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California FAIR Plan warns major disaster could wipe out insurer of last resort

California’s insurer of last resort warns major wildfire could wipe out funds
California’s insurer of last resort warns major wildfire could wipe out funds 04:00

With more and more insurers pulling out of the state's fire insurance market, homeowners are being pushed into a program called the California FAIR Plan—an insurer of last resort for those in high-risk areas.

But the system is becoming overwhelmed and officials are warning that it may be on the brink of insolvency.

Catastrophic wildfires have turned areas that were never seen as high risk into places where fire insurance isn't even available.

The State is beginning to understand the scope of the problem. Last week, the California Department of Insurance held a hearing about the state of the FAIR Plan, and those who run the program didn't exactly have good news.

"The FAIR Plan continues to grow in size as consumers find themselves without coverage. As a result, we have doubled in size in the last three years," said FAIR Plan President Victoria Roach. "As those numbers climb, our financial stability comes more into question."

By law, every insurer operating in the state must participate in the FAIR Plan. But if losses exceed the plan's funding, the rest must be made up by the insurance companies, who will pass it on to consumers as a surcharge.

Insurance broker Karl Susman told CBS News Bay Area the ballooning size of the FAIR Plan now makes that inevitable.

"FAIR Plan has about $300 billion in total exposure, meaning how much they actually insure, and about $200 million in the bank," he said.  "So, it's not hard to see that in the event of a large, catastrophic event, they're not going to have the funds to be able to pay for it."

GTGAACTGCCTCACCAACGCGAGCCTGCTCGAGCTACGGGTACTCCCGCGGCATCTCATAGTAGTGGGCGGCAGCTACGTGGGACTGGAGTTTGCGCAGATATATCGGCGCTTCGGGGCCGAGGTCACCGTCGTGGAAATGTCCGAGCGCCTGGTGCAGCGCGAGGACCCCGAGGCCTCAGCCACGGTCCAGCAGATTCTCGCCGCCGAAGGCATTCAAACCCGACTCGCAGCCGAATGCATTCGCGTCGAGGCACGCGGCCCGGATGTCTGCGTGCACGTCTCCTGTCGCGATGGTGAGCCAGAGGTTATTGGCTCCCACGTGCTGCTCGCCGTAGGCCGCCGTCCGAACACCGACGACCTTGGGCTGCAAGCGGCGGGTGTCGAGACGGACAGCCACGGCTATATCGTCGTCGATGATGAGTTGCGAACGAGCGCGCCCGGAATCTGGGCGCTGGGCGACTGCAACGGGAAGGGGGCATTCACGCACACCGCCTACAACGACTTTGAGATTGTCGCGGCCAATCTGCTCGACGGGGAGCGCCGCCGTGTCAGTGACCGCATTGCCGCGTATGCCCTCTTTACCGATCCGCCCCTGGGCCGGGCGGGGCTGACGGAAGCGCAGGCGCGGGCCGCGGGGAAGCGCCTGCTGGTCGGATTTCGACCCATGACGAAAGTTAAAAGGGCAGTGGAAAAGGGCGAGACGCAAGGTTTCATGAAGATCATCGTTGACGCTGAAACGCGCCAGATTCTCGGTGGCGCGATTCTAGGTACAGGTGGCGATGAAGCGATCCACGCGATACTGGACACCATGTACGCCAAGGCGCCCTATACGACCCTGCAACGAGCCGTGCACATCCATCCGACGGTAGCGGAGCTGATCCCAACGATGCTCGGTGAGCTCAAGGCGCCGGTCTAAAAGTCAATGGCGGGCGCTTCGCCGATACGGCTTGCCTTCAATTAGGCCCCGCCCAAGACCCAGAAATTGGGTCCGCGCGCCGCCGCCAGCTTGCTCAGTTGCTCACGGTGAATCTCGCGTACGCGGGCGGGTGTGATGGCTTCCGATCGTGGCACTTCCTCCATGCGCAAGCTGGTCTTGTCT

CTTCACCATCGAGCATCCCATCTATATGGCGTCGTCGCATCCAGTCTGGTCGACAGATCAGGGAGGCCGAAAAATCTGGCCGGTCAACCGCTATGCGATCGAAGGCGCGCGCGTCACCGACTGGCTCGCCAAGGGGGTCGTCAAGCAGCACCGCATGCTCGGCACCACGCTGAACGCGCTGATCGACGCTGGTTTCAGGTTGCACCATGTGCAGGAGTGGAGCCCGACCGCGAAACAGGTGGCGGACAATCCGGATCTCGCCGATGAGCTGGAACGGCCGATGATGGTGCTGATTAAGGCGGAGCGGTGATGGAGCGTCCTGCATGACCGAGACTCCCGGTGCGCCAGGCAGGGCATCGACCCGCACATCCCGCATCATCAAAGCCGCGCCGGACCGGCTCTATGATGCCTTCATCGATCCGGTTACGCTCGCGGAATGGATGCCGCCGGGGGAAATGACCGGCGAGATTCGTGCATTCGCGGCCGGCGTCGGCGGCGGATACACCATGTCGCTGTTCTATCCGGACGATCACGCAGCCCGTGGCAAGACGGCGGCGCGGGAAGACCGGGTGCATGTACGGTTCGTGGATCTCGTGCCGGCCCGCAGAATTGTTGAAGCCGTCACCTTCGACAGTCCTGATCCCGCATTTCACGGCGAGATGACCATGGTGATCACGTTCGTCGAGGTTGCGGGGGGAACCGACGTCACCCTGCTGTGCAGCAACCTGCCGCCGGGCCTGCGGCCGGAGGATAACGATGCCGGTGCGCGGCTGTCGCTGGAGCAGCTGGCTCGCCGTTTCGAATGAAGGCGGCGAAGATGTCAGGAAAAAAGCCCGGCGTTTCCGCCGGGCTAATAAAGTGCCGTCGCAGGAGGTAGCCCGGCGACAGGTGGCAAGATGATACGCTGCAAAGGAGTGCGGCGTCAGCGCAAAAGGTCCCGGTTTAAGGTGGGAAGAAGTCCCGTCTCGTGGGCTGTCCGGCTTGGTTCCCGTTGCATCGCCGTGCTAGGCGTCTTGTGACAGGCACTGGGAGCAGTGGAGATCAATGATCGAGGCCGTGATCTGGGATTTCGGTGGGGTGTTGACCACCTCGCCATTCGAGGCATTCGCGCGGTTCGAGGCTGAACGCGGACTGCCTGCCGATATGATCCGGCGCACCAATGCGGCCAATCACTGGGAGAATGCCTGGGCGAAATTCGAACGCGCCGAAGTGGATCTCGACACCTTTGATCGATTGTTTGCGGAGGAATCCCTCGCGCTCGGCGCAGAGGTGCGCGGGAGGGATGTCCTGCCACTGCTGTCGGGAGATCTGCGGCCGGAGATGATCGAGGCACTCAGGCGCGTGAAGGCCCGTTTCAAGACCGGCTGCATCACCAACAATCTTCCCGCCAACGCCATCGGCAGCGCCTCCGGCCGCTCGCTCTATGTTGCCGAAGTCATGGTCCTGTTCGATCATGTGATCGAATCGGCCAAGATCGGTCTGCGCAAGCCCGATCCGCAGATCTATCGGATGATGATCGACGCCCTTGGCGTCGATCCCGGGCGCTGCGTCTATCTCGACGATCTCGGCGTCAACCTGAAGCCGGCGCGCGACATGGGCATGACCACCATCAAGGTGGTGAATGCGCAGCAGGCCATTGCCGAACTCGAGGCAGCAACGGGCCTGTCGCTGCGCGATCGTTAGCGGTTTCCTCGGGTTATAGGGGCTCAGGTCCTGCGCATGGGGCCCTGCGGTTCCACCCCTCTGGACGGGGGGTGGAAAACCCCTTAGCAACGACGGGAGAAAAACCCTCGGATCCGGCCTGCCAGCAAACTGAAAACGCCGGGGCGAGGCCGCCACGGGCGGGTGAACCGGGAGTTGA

"For many companies, this financial burden will be too great," Roach warned the committee. "And it may result in them pulling out and no longer writing insurance in the state."

That's already happening. State Farm just announced that it will not be renewing another 70,000 policies in California.

In response, the state is formulating what's called the "Sustainable Insurance Strategy," that would change regulations to allow insurers to charge more for homes in high-risk areas, basing rates on the actual fire danger of a property.

"What this is going to do is it's going to allow carriers to come back into the market," said Susman.  "Right now, we have rates that are extremely high, and this is what happens when you don't have competition. When you have basically no private industry working and people are relying on the FAIR Plan, the rates going to be high.  So, once the carriers all come back and start competing again, we'll see rates come down."

Harvey Rosenfield, the founder of Consumer Watchdog, said the insurance companies are intentionally forcing homeowners into the FAIR Plan as a way of getting every homeowner in the state to pay the FAIR Plan's losses.

"From our point of view, we see this as creating a scare tactic," he said, "to create an opportunity for the Legislature to bail the insurance industry out by forcing every homeowner in the state to pay off the debts of the FAIR Plan, whether you're in a risky area or not. So, even if you're in downtown San Francisco, and the risk of wildfire is nil and you're not a FAIR Plan policy holder, you could still pay thousands of dollars to bail out the FAIR Plan."

As wildfires grow in size, so does the cost of recovery.  It is a cost that will eventually be borne by everyone, which means no one will be very happy about it.

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